Biden Administration Should Support Rights-respecting Response to Migration, Avoid Harmful Border Externalization
Scenes of military raids and violent detentions of asylum seekers and migrants last week underscore the need for Mexican authorities to halt abuses and to resolve the problem underlying these events: the untenable policy of keeping migrants and asylum seekers contained within an area of southern Mexico that is ill-equipped to meet their basic needs. At a time of rising hemisphere-wide migration, this situation will worsen if not addressed. The Biden administration can help by supporting a sustainable, rights-respecting response to regional migration, as it has laid out in its Collaborative Migration Management Strategy, rather than encouraging Mexico to block or contain migrants at its southern border.
Mexico’s refugee agency, COMAR, received a record-breaking 77,559 protection requests from January to August 2021. The majority (over 55,000) were filed in Tapachula, Chiapas, Mexico’s southernmost and poorest state. Mexican asylum policy requires claimants to remain in the state where they requested protection while their claims are processed. Amid a high number of pending cases, asylum seekers now face many months stranded at Mexico’s southern border. Many do so in precarious conditions because of discrimination and exploitation, as well as a lack of access to work and housing.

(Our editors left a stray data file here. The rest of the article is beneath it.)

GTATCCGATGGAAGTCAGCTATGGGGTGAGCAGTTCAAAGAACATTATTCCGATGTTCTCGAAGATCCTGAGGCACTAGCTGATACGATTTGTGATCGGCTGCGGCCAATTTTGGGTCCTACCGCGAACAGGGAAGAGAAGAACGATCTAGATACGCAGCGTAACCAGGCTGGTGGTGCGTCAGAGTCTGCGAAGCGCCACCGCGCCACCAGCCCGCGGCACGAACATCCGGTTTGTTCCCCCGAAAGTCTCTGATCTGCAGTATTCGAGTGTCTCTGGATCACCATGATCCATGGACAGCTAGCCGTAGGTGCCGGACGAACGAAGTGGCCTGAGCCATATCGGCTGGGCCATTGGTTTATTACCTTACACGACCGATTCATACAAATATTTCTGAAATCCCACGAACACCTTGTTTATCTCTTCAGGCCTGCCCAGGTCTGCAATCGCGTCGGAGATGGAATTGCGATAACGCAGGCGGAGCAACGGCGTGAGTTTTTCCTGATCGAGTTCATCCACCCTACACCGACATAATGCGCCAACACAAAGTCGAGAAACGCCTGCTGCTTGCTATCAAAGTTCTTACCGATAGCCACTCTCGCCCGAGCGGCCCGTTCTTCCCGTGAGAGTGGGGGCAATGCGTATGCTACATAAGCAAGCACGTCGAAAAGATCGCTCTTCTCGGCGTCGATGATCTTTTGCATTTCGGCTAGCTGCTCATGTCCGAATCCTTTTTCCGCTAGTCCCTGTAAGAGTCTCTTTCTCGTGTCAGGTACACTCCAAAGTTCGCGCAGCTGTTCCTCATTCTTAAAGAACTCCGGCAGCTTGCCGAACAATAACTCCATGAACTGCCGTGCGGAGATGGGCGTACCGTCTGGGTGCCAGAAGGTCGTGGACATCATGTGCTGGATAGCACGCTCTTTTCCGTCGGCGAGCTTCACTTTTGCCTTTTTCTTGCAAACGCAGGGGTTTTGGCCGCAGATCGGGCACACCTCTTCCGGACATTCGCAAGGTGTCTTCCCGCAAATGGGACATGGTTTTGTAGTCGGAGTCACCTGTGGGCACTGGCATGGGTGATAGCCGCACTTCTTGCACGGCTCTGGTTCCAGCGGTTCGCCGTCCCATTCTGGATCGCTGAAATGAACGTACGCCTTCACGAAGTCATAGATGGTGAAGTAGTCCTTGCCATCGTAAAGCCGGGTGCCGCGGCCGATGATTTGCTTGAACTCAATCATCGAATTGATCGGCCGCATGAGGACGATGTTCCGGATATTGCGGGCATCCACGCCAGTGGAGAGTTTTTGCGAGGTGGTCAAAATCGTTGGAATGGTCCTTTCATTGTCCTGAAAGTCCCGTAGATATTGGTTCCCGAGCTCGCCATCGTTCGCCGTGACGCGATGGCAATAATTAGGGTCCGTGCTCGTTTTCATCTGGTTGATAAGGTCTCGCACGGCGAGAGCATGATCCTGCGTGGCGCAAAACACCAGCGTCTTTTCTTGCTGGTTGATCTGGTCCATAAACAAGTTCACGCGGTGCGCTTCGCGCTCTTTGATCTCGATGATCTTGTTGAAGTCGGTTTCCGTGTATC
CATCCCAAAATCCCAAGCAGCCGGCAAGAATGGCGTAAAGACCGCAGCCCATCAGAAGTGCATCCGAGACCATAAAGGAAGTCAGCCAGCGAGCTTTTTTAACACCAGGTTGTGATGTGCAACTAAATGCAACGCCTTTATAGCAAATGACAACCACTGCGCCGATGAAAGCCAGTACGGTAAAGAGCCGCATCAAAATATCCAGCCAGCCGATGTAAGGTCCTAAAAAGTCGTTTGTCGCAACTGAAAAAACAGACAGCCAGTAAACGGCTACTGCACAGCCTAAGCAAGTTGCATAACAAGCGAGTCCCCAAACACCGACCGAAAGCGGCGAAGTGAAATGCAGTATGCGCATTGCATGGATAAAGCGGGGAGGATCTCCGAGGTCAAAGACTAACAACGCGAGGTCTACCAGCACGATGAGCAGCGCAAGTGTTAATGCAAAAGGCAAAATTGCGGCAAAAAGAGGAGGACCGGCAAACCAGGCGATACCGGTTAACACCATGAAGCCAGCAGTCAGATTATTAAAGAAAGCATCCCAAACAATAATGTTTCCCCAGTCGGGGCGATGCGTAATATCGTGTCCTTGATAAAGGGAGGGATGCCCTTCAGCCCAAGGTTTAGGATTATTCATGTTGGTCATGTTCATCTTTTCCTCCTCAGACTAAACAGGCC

Seeking a way out of this ongoing plight, in recent days hundreds of people attempted to relocate and find work in other parts of Mexico by walking north from Tapachula. The Mexican government’s response last week was for military troops (which make up most of the new National Guard) and National Migration Institute (Instituto Nacional de Migración, INM) agents to detain successive groups of people walking north.
These detentions were often violent. Videos recorded by journalists—some of whom were also victims of violence and attempts to obstruct their work—show migration agents knocking down families with small children and kicking a detained man in the head as he is restrained by other agents. Such brutal scenes confirm that a militarized, containment-centric approach to migration is a recipe for abuse. They also call attention to what Mexican civil society organizations signal is a pattern of abuses and lack of accountability in the INM. In response to the outrage provoked by the videos, the INM announced that it had suspended two agents.
Beyond the duty to cease violence against migrants and those defending their human rights, as called for by civil society and multiple UN agencies, these events point to the need for the Mexican government to lift restrictions on migrant transit within Mexico. In addition to the human rights impacts of keeping migrants in an area that is ill-equipped to support them, it is simply unrealistic to think that families and individuals unable to meet their basic needs can be physically beaten back or trapped along Mexico’s southern border indefinitely. Rather, if migrants are not allowed to relocate within Mexico by taking roads and other visible routes, they will be forced to seek clandestine paths, generating the opposite of orderly and safe migration. And since asylum seekers will continue to arrive in Mexico in the coming weeks and months, the untenable scenario at the southern border will worsen, if not properly addressed now.